Quantum sensor for photons

An ion between two spherical mirrors serves as a quantum sensor for light particles. Klemens Schüppert

Physicist Tracy Northup is currently researching the development of quantum internet at the University of Innsbruck. The American citizen builds interfaces with which quantum information can be transferred from matter to light and vice versa.

Over such interfaces, it is anticipated that quantum computers all over the world will be able to communicate with each other via fiber optic lines in the future. In their research, Northup and her team at the Department of Experimental Physics have now demonstrated a method with which visible light can be measured non-destructively.

The development follows the work of Serge Haroche, who characterized the quantum properties of microwave fields with the help of neutral atoms in the 1990s and was awarded the Nobel Prize in Physics in 2012.

In work led by postdoc Moonjoo Lee and PhD student Konstantin Friebe, the researchers place an ionized calcium atom between two hollow mirrors through which visible laser light is guided. “The ion has only a weak influence on the light,” explains Tracy Northup.

“Quantum measurements of the ion allow us to make statistical predictions about the number of light particles in the chamber.” The physicists were supported in their interpretation of the measurement results by the research group led by Helmut Ritsch, a Innsbruck quantum optician from the Department of Theoretical Physics.

“One can speak in this context of a quantum sensor for light particles”, sums up Northup, who has held an Ingeborg Hochmair professorship at the University of Innsbruck since 2017. One application of the new method would be to generate special tailored light fields by feeding the measurement results back into the system via a feedback loop, thus establishing the desired states.

In the current work in Physical Review Letters, the researchers have limited themselves to classical states. In the future, this method could also be used to measure quantum states of light. The work was financially supported by the Austrian Science Fund FWF and the European Union, among others.

Tracy Northup
Department of Experimental Physics
University of Innsbruck
phone: +43 512 507 52463
email: tracy.northup@uibk.ac.at
web: https://quantumoptics.at/

Ion-based nondestructive sensor for cavity photon numbers. Moonjoo Lee, Konstantin Friebe, Dario A. Fioretto, Klemens Schüppert, Florian R. Ong, David Plankensteiner, Valentin Torggler, Helmut Ritsch, Rainer Blatt, and Tracy E. Northup. Phys. Rev. Lett. 122, 153603 https://doi.org/10.1103/PhysRevLett.122.153603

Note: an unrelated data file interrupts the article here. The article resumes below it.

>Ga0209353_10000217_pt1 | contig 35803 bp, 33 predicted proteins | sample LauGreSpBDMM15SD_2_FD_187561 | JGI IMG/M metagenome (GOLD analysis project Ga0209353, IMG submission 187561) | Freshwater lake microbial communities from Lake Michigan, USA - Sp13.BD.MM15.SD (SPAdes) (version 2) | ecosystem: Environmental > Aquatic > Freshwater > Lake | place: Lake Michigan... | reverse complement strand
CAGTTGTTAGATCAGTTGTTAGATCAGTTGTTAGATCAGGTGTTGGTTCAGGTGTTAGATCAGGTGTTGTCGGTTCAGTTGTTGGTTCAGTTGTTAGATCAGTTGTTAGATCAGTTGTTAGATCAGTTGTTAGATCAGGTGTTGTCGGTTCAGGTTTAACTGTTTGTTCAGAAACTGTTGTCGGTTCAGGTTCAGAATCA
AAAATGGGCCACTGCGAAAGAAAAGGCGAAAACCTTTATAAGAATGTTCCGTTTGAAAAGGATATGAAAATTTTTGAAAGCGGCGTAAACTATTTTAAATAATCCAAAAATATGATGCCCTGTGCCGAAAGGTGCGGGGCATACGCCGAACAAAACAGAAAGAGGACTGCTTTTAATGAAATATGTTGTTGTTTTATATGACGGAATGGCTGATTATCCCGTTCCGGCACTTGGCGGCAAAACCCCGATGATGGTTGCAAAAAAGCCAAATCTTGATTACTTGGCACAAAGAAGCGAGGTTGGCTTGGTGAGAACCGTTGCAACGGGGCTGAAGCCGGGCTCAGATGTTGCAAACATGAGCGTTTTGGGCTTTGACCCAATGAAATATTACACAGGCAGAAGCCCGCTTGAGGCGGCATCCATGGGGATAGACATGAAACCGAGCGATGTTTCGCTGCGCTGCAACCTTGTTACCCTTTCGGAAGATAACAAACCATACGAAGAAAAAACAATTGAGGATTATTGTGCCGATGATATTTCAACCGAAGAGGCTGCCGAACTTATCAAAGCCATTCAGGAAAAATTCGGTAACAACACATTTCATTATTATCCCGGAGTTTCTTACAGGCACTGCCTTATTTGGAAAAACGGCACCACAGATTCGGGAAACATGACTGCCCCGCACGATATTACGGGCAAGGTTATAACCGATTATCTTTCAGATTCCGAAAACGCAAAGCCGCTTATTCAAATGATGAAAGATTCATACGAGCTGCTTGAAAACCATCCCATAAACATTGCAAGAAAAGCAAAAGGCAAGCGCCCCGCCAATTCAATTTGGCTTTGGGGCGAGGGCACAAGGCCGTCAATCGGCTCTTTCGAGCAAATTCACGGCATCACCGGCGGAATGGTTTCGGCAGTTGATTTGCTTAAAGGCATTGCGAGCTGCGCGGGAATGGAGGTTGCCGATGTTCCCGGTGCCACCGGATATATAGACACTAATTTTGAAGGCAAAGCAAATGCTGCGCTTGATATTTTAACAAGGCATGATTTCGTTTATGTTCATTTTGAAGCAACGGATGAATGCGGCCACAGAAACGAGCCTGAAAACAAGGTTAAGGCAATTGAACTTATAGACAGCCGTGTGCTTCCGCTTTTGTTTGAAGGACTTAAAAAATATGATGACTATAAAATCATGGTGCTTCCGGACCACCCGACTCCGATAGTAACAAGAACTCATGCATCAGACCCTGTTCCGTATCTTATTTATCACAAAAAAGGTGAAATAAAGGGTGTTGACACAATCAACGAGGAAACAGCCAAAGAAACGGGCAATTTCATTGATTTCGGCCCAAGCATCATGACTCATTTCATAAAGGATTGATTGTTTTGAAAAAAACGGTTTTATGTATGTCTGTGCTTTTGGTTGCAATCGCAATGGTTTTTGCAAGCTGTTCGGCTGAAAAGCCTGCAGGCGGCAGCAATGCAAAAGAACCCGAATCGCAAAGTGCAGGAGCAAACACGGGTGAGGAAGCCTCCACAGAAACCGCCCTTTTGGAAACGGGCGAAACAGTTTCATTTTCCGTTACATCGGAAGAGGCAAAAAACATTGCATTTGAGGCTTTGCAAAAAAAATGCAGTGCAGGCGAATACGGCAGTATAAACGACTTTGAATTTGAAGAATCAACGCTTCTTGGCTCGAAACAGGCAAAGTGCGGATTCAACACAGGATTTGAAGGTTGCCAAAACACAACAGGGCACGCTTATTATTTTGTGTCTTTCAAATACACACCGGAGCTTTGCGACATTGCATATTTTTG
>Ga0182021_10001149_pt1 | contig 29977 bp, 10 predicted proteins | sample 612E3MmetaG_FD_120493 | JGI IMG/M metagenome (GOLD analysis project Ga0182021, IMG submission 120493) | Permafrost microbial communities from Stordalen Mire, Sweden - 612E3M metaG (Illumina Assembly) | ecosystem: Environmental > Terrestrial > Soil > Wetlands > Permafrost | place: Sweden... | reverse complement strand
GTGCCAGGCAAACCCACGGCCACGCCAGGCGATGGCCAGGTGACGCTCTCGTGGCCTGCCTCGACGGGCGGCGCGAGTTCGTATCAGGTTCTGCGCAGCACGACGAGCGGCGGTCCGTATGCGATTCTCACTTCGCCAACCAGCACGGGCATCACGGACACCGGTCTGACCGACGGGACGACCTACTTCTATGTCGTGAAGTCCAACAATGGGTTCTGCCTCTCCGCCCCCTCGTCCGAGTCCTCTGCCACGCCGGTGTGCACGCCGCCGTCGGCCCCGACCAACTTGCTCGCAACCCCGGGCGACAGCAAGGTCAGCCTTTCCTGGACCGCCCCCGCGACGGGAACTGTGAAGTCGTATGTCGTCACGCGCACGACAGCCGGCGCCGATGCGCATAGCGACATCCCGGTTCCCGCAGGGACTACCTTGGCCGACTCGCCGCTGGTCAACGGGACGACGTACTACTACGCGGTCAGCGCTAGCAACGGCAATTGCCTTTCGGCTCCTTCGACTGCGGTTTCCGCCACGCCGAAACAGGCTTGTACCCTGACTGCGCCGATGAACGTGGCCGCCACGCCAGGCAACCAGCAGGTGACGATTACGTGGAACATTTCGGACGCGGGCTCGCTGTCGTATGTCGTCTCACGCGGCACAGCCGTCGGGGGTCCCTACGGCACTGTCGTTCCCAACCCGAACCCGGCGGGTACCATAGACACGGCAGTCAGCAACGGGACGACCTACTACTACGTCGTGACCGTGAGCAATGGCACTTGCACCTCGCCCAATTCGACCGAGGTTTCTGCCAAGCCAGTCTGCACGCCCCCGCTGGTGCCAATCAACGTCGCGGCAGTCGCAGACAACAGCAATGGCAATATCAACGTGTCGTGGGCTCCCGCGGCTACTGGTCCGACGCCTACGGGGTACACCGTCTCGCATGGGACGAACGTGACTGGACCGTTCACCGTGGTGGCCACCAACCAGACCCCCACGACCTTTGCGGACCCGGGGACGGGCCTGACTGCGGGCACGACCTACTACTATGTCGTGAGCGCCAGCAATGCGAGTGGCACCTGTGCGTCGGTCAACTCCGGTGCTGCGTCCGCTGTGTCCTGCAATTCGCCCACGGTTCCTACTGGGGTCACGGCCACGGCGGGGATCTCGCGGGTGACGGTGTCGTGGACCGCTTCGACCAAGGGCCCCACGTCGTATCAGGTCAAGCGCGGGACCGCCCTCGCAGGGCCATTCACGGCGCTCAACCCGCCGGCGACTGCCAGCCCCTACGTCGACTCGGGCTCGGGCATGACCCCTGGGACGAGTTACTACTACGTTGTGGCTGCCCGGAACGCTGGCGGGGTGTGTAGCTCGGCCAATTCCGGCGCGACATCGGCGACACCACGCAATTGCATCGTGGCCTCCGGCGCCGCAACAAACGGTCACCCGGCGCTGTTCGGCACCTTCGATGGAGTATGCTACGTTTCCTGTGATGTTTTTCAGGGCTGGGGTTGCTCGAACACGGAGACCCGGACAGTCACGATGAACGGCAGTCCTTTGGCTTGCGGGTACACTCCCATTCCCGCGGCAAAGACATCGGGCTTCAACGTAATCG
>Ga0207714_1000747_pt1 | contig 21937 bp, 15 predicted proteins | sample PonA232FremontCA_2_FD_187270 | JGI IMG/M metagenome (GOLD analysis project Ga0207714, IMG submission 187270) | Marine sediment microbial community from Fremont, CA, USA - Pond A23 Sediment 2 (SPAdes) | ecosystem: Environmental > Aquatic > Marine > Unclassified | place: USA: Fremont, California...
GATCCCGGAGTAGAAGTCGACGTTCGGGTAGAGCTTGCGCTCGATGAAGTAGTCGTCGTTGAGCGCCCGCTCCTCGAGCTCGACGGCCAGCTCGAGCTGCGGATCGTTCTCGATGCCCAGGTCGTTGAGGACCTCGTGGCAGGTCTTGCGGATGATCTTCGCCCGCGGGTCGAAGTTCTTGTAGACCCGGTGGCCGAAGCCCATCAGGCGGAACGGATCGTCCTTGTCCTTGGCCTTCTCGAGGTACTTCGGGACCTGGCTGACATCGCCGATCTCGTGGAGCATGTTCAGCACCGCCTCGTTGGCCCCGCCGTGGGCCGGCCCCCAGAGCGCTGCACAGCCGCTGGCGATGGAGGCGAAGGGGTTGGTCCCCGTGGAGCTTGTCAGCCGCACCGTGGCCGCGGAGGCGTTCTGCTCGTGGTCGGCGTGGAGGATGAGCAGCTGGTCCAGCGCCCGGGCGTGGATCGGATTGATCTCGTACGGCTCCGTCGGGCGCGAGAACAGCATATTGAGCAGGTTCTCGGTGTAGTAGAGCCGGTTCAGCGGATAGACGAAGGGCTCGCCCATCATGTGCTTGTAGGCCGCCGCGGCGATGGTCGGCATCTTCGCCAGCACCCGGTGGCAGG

Media Contact

Dr. Christian Flatz Universität Innsbruck

Weitere Informationen:

http://www.uibk.ac.at

Alle Nachrichten aus der Kategorie: Physics and Astronomy

This area deals with the fundamental laws and building blocks of nature and how they interact, the properties and the behavior of matter, and research into space and time and their structures.

innovations-report provides in-depth reports and articles on subjects such as astrophysics, laser technologies, nuclear, quantum, particle and solid-state physics, nanotechnologies, planetary research and findings (Mars, Venus) and developments related to the Hubble Telescope.

Zurück zur Startseite

Kommentare (0)

Schreib Kommentar

Neueste Beiträge

An artificial cell on a chip

Researchers at the University of Basel have developed a precisely controllable system for mimicking biochemical reaction cascades in cells. Using microfluidic technology, they produce miniature polymeric reaction containers equipped with…

Specific and rapid expansion of blood vessels

Nature Communications: KIT researchers identify a new mechanism to control endothelial cell size and arterial caliber – basis for better treatment of heart infarct and stroke. Upon a heart infarct…

Climate change drives plants to extinction in the Black Forest in Germany

Climate change is leaving its mark on the bog complexes of the German Black Forest. Due to rising temperatures and longer dry periods, two plant species have already gone extinct…

By continuing to use the site, you agree to the use of cookies. more information

The cookie settings on this website are set to "allow cookies" to give you the best browsing experience possible. If you continue to use this website without changing your cookie settings or you click "Accept" below then you are consenting to this.

Close